(Originally published February 11, 2010)
When I first saw the length of this film, I groaned. More than three hours long. At first I thought this is quickly becoming a task I have to finish, like homework, instead of the enjoyable, intellectually stimulating hobby it was supposed to be. So, putting my nose to the grindstone, I met the task head-on. It took me about a week of little installments to finish The Great Ziegfeld, but when I reached the end today, I knew the film had duly deserved its Academy Award.
The Great Ziegfeld is a celebration of the stage and a man who made Broadway great. Florenz Ziegfeld Jr. began his career as an ambitious carnie, scouting out talent and stealing it out from under his competitors, particularly his friend Mr. Billings. At first Ziegfeld seems the slimy type, a classic womanizer and dishonest businessman. He is continuously broke. As soon as he makes any money, he spends it at casinos or on jewelry for the current woman. However as the film presses on, I grew to fall in love with him, his ambition, and his art. He marries, divorces, becomes a family man, and produces some of the most beautiful shows the American stage has ever seen. This was Broadway’s prime.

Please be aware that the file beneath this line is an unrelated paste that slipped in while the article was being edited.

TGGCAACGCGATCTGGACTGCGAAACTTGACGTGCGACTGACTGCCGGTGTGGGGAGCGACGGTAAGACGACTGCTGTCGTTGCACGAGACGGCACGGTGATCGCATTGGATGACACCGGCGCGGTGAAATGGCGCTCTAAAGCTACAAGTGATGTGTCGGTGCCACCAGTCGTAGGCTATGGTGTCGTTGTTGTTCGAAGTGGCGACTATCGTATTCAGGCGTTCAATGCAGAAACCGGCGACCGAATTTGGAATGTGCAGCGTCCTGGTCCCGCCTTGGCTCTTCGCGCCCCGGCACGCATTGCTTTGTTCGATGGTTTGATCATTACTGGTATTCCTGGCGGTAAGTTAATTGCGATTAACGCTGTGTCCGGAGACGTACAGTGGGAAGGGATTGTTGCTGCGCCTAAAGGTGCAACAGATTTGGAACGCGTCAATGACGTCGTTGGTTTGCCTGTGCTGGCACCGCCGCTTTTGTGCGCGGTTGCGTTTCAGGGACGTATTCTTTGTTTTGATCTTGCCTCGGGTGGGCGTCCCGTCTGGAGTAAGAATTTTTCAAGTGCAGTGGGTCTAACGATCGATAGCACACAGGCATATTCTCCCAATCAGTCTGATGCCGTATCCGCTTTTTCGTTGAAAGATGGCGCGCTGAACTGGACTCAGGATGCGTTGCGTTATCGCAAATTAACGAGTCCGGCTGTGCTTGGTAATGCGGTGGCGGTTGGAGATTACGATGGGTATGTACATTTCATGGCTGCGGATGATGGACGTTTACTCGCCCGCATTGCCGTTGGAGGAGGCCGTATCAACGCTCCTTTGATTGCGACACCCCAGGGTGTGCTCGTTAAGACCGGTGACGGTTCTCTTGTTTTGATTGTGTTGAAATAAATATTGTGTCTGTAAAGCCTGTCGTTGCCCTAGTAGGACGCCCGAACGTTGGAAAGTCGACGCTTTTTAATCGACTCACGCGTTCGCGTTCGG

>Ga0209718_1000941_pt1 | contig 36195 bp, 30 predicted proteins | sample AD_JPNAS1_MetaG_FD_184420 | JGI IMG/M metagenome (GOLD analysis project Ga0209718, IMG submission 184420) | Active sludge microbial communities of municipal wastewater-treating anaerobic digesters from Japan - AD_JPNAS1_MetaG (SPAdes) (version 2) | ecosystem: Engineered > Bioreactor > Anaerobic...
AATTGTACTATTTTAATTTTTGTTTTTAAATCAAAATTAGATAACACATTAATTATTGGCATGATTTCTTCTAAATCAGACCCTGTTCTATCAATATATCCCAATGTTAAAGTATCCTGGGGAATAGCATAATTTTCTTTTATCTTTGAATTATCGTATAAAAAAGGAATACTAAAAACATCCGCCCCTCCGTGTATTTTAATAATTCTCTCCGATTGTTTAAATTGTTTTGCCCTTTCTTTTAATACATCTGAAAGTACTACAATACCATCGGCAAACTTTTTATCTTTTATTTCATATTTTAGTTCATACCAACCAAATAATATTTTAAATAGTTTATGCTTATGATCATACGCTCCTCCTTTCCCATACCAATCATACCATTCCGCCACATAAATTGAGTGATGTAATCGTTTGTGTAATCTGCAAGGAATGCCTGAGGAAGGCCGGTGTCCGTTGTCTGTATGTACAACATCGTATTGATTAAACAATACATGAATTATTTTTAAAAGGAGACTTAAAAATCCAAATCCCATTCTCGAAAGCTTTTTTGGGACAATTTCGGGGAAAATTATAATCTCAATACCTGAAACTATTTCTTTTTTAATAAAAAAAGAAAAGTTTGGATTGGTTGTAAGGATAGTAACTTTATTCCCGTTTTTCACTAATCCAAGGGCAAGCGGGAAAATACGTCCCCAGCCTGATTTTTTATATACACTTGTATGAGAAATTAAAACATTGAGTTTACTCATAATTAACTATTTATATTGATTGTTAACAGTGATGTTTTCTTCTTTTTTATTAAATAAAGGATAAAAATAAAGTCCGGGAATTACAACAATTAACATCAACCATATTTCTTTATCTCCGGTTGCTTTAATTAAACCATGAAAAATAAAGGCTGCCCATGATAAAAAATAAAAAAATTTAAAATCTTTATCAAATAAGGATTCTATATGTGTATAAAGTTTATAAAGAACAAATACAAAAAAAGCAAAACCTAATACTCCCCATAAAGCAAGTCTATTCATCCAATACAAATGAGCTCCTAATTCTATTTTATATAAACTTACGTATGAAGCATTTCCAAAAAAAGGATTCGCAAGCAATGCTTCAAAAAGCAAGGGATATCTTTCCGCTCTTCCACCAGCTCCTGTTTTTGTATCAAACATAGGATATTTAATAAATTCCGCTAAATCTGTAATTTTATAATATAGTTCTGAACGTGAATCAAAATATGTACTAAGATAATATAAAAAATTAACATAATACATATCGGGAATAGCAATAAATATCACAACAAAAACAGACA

The film begins in the early 1900s when carnivals were the place for show business and it ends in the 1930s during the Great Depression. In between Ziegfeld produces shows that celebrate beauty, sequens, dancing, and singing: all the classic glitz and glamour of Broadway in the 1920s. Although the film scenes showing the Broadway shows tended to drag on, I found myself drawn in by all the beautiful women, mesmerizing dance routines, and the extravengant sets.
Sensing a way to improve his finances, Ziegfeld ironically invests in the stock market in the late 1920s. The specific year is not given, but my historical wheels were turning and suddenly I put two and two together. The 1920s were an amazing decade for extravegance, just the type of extravgance displayed in Ziegfeld’s shows. Then I watched him explain his plan with such excitement to his financial man, and a feeling of dread came over me. I thought, “Oh shoot. The stock market is going to crash.”
Though Ziegfeld is blessed with a beautiful wife and daughter, he slips into deep depression of his own after the crash. Even his old friend, financier, and competitor from the carnie days, Mr. Billings, is unable to cheer him up with the promise of a new show because he too is broke, even though he tries to hide it. Ziegfeld dies a broken man, but with these final words of encouragment, spoken by his faithful valet (another thing stolen out from under Mr. Billings), “People will remember you for creating some of the finest scenes ever seen on the stage.”